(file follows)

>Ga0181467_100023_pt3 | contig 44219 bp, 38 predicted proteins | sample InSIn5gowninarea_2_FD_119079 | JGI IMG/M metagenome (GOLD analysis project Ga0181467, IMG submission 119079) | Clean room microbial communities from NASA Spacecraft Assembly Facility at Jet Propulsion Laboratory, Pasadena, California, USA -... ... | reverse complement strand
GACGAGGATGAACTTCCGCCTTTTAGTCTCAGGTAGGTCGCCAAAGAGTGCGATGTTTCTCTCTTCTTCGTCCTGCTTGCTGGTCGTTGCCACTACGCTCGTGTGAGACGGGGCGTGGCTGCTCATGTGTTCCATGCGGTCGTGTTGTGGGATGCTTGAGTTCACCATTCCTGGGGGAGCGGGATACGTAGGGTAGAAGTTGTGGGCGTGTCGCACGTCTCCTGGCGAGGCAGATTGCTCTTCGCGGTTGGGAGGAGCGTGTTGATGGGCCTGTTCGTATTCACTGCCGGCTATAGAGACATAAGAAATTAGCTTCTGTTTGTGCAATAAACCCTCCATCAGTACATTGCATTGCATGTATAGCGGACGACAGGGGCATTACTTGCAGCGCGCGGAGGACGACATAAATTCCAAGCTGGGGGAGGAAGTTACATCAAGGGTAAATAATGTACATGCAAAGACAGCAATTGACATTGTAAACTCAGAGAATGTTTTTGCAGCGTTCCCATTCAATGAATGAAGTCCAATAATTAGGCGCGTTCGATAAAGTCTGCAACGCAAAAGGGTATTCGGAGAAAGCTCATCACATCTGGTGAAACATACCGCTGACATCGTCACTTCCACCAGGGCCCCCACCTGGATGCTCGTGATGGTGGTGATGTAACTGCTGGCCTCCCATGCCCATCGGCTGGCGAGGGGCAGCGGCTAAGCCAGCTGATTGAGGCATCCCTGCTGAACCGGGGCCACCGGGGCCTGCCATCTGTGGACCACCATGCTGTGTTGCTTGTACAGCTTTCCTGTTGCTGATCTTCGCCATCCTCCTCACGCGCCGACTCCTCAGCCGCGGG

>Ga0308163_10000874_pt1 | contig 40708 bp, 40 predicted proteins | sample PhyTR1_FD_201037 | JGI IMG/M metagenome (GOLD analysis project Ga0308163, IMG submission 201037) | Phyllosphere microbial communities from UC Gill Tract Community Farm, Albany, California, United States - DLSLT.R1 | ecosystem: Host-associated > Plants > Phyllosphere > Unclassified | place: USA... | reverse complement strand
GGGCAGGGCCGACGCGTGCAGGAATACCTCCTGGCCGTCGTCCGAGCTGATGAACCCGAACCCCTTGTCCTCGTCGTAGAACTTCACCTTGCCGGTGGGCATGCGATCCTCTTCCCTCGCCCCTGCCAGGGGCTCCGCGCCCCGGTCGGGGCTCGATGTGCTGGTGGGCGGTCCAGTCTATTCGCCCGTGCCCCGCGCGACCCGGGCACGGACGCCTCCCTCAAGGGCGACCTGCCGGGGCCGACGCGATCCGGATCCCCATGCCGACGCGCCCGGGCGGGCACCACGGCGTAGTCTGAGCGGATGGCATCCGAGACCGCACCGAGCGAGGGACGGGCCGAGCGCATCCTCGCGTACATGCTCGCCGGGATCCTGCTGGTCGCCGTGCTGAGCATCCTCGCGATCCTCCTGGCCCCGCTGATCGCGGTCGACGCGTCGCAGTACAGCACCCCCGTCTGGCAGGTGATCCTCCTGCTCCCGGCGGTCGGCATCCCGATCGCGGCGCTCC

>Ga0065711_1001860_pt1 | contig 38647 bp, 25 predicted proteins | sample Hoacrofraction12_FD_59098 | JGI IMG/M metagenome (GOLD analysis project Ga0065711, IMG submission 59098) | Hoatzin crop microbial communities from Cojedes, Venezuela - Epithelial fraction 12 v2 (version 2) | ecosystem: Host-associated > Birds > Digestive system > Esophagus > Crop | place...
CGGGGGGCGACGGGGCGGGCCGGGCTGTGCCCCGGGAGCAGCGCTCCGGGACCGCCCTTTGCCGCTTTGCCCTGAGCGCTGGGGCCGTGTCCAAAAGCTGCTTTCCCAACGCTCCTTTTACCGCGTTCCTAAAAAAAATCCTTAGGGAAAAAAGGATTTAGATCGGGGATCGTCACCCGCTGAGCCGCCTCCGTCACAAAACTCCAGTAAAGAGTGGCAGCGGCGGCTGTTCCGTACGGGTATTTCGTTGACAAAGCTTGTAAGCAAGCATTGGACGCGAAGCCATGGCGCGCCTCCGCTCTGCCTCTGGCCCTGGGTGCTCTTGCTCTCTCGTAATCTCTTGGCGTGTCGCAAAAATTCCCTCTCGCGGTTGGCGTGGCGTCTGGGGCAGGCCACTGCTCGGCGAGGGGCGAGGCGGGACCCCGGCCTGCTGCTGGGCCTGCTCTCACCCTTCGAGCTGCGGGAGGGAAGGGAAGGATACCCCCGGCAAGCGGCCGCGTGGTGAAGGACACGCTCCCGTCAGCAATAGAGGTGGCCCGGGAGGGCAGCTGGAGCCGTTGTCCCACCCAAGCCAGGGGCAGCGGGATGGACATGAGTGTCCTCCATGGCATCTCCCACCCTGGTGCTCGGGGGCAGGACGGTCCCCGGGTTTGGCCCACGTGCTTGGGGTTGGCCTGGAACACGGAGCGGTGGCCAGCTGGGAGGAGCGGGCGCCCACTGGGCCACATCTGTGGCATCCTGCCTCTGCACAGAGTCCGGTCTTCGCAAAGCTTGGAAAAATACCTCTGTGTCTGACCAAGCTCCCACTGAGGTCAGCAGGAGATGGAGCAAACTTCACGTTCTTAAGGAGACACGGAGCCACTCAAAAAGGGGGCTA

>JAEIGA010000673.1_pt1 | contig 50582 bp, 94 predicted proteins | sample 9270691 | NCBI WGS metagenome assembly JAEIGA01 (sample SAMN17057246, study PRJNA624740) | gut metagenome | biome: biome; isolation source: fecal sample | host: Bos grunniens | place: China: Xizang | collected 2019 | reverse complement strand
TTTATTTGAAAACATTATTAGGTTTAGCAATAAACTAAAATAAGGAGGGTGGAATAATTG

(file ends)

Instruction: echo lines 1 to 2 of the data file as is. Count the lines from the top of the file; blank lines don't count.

>Ga0181467_100023_pt3 | contig 44219 bp, 38 predicted proteins | sample InSIn5gowninarea_2_FD_119079 | JGI IMG/M metagenome (GOLD analysis project Ga0181467, IMG submission 119079) | Clean room microbial communities from NASA Spacecraft Assembly Facility at Jet Propulsion Laboratory, Pasadena, California, USA -... ... | reverse complement strand
GACGAGGATGAACTTCCGCCTTTTAGTCTCAGGTAGGTCGCCAAAGAGTGCGATGTTTCTCTCTTCTTCGTCCTGCTTGCTGGTCGTTGCCACTACGCTCGTGTGAGACGGGGCGTGGCTGCTCATGTGTTCCATGCGGTCGTGTTGTGGGATGCTTGAGTTCACCATTCCTGGGGGAGCGGGATACGTAGGGTAGAAGTTGTGGGCGTGTCGCACGTCTCCTGGCGAGGCAGATTGCTCTTCGCGGTTGGGAGGAGCGTGTTGATGGGCCTGTTCGTATTCACTGCCGGCTATAGAGACATAAGAAATTAGCTTCTGTTTGTGCAATAAACCCTCCATCAGTACATTGCATTGCATGTATAGCGGACGACAGGGGCATTACTTGCAGCGCGCGGAGGACGACATAAATTCCAAGCTGGGGGAGGAAGTTACATCAAGGGTAAATAATGTACATGCAAAGACAGCAATTGACATTGTAAACTCAGAGAATGTTTTTGCAGCGTTCCCATTCAATGAATGAAGTCCAATAATTAGGCGCGTTCGATAAAGTCTGCAACGCAAAAGGGTATTCGGAGAAAGCTCATCACATCTGGTGAAACATACCGCTGACATCGTCACTTCCACCAGGGCCCCCACCTGGATGCTCGTGATGGTGGTGATGTAACTGCTGGCCTCCCATGCCCATCGGCTGGCGAGGGGCAGCGGCTAAGCCAGCTGATTGAGGCATCCCTGCTGAACCGGGGCCACCGGGGCCTGCCATCTGTGGACCACCATGCTGTGTTGCTTGTACAGCTTTCCTGTTGCTGATCTTCGCCATCCTCCTCACGCGCCGACTCCTCAGCCGCGGG